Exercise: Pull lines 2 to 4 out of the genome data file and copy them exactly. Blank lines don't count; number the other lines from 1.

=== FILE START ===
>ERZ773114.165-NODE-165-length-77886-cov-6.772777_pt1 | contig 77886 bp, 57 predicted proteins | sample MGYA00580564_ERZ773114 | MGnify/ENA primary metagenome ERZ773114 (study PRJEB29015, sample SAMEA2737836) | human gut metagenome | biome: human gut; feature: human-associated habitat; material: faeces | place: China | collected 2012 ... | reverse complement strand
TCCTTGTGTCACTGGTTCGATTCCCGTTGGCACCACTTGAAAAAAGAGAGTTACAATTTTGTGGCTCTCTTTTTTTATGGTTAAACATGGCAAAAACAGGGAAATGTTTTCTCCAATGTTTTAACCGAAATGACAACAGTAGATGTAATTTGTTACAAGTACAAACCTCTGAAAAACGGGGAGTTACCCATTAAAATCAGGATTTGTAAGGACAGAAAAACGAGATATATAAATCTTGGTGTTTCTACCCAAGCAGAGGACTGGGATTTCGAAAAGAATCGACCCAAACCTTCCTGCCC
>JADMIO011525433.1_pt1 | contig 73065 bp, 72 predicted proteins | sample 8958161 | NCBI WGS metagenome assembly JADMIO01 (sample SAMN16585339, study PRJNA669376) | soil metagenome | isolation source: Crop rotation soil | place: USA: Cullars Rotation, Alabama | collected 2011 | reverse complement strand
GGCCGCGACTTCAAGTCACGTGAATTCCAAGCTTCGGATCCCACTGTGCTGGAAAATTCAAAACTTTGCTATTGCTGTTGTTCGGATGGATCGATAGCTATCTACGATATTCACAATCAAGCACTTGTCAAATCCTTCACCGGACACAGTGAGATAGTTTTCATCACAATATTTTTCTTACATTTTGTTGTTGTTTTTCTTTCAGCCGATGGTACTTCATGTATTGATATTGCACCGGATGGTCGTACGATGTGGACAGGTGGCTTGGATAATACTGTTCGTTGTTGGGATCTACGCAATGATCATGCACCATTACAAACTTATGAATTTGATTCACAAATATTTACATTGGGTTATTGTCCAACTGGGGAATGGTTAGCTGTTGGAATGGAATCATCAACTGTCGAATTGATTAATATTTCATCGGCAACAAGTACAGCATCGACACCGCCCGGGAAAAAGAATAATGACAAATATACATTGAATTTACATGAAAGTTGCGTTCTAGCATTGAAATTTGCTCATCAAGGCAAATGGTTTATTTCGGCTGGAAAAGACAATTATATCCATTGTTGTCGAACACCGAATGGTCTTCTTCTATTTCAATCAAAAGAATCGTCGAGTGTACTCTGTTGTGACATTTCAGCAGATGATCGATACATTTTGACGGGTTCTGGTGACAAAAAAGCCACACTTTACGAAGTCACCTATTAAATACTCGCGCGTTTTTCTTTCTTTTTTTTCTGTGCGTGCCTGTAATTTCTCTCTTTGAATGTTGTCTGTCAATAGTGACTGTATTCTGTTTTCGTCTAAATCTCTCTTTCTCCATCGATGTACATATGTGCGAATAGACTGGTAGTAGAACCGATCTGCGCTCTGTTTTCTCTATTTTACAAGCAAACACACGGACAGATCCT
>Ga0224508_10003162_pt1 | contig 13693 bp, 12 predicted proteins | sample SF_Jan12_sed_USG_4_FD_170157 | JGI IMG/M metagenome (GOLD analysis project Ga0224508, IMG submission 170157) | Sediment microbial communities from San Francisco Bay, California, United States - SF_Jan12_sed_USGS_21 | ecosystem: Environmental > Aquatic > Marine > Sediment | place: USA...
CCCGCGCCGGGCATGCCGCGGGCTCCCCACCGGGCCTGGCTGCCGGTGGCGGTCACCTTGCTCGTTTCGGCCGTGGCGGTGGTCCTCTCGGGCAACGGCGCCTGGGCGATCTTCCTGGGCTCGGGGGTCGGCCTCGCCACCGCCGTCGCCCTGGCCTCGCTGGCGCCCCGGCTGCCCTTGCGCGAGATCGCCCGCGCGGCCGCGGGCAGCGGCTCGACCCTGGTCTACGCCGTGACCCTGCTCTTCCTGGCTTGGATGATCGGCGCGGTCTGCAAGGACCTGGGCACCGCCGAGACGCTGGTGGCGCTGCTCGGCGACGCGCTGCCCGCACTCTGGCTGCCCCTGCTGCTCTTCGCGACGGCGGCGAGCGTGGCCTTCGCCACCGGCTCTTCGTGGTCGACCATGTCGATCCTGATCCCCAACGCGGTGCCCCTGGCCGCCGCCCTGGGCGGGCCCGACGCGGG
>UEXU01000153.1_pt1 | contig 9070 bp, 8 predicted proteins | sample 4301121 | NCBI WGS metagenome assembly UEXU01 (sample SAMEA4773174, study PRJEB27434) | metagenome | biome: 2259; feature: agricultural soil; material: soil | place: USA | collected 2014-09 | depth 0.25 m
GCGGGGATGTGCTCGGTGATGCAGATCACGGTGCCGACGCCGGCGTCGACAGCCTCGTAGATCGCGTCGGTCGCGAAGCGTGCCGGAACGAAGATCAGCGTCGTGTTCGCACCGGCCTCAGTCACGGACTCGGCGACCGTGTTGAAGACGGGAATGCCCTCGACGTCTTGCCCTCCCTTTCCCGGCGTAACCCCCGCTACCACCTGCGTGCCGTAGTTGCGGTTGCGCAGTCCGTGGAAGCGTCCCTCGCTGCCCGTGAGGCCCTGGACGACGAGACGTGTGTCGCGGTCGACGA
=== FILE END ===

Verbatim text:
TCCTTGTGTCACTGGTTCGATTCCCGTTGGCACCACTTGAAAAAAGAGAGTTACAATTTTGTGGCTCTCTTTTTTTATGGTTAAACATGGCAAAAACAGGGAAATGTTTTCTCCAATGTTTTAACCGAAATGACAACAGTAGATGTAATTTGTTACAAGTACAAACCTCTGAAAAACGGGGAGTTACCCATTAAAATCAGGATTTGTAAGGACAGAAAAACGAGATATATAAATCTTGGTGTTTCTACCCAAGCAGAGGACTGGGATTTCGAAAAGAATCGACCCAAACCTTCCTGCCC
>JADMIO011525433.1_pt1 | contig 73065 bp, 72 predicted proteins | sample 8958161 | NCBI WGS metagenome assembly JADMIO01 (sample SAMN16585339, study PRJNA669376) | soil metagenome | isolation source: Crop rotation soil | place: USA: Cullars Rotation, Alabama | collected 2011 | reverse complement strand
GGCCGCGACTTCAAGTCACGTGAATTCCAAGCTTCGGATCCCACTGTGCTGGAAAATTCAAAACTTTGCTATTGCTGTTGTTCGGATGGATCGATAGCTATCTACGATATTCACAATCAAGCACTTGTCAAATCCTTCACCGGACACAGTGAGATAGTTTTCATCACAATATTTTTCTTACATTTTGTTGTTGTTTTTCTTTCAGCCGATGGTACTTCATGTATTGATATTGCACCGGATGGTCGTACGATGTGGACAGGTGGCTTGGATAATACTGTTCGTTGTTGGGATCTACGCAATGATCATGCACCATTACAAACTTATGAATTTGATTCACAAATATTTACATTGGGTTATTGTCCAACTGGGGAATGGTTAGCTGTTGGAATGGAATCATCAACTGTCGAATTGATTAATATTTCATCGGCAACAAGTACAGCATCGACACCGCCCGGGAAAAAGAATAATGACAAATATACATTGAATTTACATGAAAGTTGCGTTCTAGCATTGAAATTTGCTCATCAAGGCAAATGGTTTATTTCGGCTGGAAAAGACAATTATATCCATTGTTGTCGAACACCGAATGGTCTTCTTCTATTTCAATCAAAAGAATCGTCGAGTGTACTCTGTTGTGACATTTCAGCAGATGATCGATACATTTTGACGGGTTCTGGTGACAAAAAAGCCACACTTTACGAAGTCACCTATTAAATACTCGCGCGTTTTTCTTTCTTTTTTTTCTGTGCGTGCCTGTAATTTCTCTCTTTGAATGTTGTCTGTCAATAGTGACTGTATTCTGTTTTCGTCTAAATCTCTCTTTCTCCATCGATGTACATATGTGCGAATAGACTGGTAGTAGAACCGATCTGCGCTCTGTTTTCTCTATTTTACAAGCAAACACACGGACAGATCCT